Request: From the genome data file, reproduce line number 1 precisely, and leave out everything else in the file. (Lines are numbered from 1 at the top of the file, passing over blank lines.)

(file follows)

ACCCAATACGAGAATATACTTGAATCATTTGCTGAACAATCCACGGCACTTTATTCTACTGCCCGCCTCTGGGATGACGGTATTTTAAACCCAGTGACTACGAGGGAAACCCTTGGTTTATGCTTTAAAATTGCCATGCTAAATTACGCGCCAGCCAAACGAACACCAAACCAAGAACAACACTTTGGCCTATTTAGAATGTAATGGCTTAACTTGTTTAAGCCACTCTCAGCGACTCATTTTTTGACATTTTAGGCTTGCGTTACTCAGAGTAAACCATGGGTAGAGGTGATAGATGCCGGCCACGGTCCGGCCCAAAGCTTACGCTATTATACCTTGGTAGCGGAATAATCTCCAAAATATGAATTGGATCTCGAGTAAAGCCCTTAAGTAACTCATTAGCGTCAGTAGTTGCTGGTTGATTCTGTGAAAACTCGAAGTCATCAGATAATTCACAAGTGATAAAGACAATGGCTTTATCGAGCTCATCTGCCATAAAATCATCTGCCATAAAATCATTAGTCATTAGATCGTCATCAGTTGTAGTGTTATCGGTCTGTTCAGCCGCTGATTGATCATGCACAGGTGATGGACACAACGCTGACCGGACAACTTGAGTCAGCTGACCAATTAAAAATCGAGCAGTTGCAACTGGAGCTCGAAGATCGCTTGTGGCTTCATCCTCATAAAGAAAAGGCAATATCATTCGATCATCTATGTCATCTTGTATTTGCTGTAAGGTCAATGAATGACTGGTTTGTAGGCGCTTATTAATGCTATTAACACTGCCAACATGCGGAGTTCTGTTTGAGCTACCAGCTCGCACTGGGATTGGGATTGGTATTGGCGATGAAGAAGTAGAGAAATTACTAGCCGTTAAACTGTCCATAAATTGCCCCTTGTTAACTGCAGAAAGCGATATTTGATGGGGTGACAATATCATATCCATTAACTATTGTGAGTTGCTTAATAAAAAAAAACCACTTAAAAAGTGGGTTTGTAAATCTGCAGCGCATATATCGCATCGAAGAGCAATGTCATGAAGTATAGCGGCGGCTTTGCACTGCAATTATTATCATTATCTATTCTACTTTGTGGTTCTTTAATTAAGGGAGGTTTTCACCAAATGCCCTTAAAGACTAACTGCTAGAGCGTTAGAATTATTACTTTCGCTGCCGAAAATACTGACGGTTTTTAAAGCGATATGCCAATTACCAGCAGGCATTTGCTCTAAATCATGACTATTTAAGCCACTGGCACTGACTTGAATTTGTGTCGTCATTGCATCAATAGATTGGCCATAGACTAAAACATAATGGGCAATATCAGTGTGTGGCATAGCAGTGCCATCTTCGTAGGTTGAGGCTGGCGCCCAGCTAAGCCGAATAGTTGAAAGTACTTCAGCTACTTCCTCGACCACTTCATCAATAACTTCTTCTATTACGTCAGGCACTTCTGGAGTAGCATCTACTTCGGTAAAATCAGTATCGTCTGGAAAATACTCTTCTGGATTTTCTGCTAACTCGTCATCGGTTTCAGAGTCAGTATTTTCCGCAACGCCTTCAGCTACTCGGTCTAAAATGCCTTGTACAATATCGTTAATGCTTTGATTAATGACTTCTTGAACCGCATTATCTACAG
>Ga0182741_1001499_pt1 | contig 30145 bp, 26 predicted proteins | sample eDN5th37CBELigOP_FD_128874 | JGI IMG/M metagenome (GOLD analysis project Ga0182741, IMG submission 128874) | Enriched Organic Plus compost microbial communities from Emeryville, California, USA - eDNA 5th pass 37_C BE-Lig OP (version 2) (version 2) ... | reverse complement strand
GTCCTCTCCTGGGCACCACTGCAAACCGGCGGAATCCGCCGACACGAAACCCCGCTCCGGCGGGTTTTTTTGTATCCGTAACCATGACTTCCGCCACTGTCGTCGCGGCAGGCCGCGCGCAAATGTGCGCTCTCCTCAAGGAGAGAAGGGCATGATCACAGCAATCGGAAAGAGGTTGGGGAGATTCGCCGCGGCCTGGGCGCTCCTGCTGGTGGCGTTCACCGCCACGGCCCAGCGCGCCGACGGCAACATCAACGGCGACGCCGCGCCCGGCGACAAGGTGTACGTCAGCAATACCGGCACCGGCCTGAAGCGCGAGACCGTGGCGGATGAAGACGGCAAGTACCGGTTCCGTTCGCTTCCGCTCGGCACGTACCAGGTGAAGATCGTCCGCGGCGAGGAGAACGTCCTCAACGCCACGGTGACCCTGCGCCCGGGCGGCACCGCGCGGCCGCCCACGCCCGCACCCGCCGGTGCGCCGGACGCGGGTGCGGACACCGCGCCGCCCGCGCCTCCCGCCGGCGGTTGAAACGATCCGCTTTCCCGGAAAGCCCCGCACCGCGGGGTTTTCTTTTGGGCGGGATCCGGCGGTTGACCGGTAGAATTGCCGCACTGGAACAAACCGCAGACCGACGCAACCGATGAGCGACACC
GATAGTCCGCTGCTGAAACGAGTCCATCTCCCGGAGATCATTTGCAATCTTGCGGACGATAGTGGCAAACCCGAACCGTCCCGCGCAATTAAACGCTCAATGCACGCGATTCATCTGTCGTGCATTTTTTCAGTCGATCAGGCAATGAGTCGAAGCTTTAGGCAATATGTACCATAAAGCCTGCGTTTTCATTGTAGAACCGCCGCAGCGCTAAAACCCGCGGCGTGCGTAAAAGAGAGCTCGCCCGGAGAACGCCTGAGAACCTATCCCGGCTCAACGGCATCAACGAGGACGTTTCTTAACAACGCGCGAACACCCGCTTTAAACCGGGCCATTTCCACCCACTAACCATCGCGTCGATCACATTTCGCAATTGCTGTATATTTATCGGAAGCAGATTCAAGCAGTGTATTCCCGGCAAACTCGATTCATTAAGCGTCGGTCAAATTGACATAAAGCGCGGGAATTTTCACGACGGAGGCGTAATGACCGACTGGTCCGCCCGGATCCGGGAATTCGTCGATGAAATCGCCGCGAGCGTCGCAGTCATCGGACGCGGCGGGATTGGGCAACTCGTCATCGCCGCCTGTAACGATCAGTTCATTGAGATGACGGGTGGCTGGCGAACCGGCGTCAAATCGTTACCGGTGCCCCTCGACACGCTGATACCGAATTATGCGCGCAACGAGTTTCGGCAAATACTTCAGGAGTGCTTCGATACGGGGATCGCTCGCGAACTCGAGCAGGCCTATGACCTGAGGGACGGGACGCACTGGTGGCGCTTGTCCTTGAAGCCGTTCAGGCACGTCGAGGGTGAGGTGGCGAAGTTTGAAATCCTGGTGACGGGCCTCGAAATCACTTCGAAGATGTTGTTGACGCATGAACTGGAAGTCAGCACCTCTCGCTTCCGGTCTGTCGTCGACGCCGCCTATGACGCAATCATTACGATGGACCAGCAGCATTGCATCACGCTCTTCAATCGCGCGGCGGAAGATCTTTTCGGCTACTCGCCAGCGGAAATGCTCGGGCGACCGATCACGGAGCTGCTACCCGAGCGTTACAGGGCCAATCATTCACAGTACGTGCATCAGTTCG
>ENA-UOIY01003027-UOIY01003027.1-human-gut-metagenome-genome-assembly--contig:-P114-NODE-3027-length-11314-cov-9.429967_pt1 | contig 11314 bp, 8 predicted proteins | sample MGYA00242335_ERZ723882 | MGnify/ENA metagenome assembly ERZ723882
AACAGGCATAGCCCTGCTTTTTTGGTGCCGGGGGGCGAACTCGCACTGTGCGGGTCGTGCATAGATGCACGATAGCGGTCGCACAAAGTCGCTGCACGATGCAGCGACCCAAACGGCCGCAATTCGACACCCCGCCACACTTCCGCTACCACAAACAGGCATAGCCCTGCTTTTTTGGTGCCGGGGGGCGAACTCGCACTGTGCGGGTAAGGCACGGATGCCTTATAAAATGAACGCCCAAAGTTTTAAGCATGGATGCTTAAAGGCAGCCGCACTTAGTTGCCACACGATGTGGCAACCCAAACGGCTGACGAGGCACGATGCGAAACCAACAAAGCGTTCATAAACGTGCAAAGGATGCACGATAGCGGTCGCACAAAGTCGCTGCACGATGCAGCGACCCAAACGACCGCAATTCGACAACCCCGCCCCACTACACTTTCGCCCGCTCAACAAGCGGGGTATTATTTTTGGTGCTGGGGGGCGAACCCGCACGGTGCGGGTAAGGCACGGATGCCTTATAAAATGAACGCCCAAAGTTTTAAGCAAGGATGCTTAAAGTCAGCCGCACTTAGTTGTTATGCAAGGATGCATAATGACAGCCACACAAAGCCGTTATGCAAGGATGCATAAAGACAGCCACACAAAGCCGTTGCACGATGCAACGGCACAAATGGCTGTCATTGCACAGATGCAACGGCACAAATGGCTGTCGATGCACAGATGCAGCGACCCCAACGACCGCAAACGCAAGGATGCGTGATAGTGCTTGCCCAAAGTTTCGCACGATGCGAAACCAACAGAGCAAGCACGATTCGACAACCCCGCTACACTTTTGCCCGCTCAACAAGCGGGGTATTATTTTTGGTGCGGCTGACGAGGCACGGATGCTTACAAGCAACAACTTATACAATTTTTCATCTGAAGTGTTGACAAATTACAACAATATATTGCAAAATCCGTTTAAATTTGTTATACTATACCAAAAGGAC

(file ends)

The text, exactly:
ACCCAATACGAGAATATACTTGAATCATTTGCTGAACAATCCACGGCACTTTATTCTACTGCCCGCCTCTGGGATGACGGTATTTTAAACCCAGTGACTACGAGGGAAACCCTTGGTTTATGCTTTAAAATTGCCATGCTAAATTACGCGCCAGCCAAACGAACACCAAACCAAGAACAACACTTTGGCCTATTTAGAATGTAATGGCTTAACTTGTTTAAGCCACTCTCAGCGACTCATTTTTTGACATTTTAGGCTTGCGTTACTCAGAGTAAACCATGGGTAGAGGTGATAGATGCCGGCCACGGTCCGGCCCAAAGCTTACGCTATTATACCTTGGTAGCGGAATAATCTCCAAAATATGAATTGGATCTCGAGTAAAGCCCTTAAGTAACTCATTAGCGTCAGTAGTTGCTGGTTGATTCTGTGAAAACTCGAAGTCATCAGATAATTCACAAGTGATAAAGACAATGGCTTTATCGAGCTCATCTGCCATAAAATCATCTGCCATAAAATCATTAGTCATTAGATCGTCATCAGTTGTAGTGTTATCGGTCTGTTCAGCCGCTGATTGATCATGCACAGGTGATGGACACAACGCTGACCGGACAACTTGAGTCAGCTGACCAATTAAAAATCGAGCAGTTGCAACTGGAGCTCGAAGATCGCTTGTGGCTTCATCCTCATAAAGAAAAGGCAATATCATTCGATCATCTATGTCATCTTGTATTTGCTGTAAGGTCAATGAATGACTGGTTTGTAGGCGCTTATTAATGCTATTAACACTGCCAACATGCGGAGTTCTGTTTGAGCTACCAGCTCGCACTGGGATTGGGATTGGTATTGGCGATGAAGAAGTAGAGAAATTACTAGCCGTTAAACTGTCCATAAATTGCCCCTTGTTAACTGCAGAAAGCGATATTTGATGGGGTGACAATATCATATCCATTAACTATTGTGAGTTGCTTAATAAAAAAAAACCACTTAAAAAGTGGGTTTGTAAATCTGCAGCGCATATATCGCATCGAAGAGCAATGTCATGAAGTATAGCGGCGGCTTTGCACTGCAATTATTATCATTATCTATTCTACTTTGTGGTTCTTTAATTAAGGGAGGTTTTCACCAAATGCCCTTAAAGACTAACTGCTAGAGCGTTAGAATTATTACTTTCGCTGCCGAAAATACTGACGGTTTTTAAAGCGATATGCCAATTACCAGCAGGCATTTGCTCTAAATCATGACTATTTAAGCCACTGGCACTGACTTGAATTTGTGTCGTCATTGCATCAATAGATTGGCCATAGACTAAAACATAATGGGCAATATCAGTGTGTGGCATAGCAGTGCCATCTTCGTAGGTTGAGGCTGGCGCCCAGCTAAGCCGAATAGTTGAAAGTACTTCAGCTACTTCCTCGACCACTTCATCAATAACTTCTTCTATTACGTCAGGCACTTCTGGAGTAGCATCTACTTCGGTAAAATCAGTATCGTCTGGAAAATACTCTTCTGGATTTTCTGCTAACTCGTCATCGGTTTCAGAGTCAGTATTTTCCGCAACGCCTTCAGCTACTCGGTCTAAAATGCCTTGTACAATATCGTTAATGCTTTGATTAATGACTTCTTGAACCGCATTATCTACAG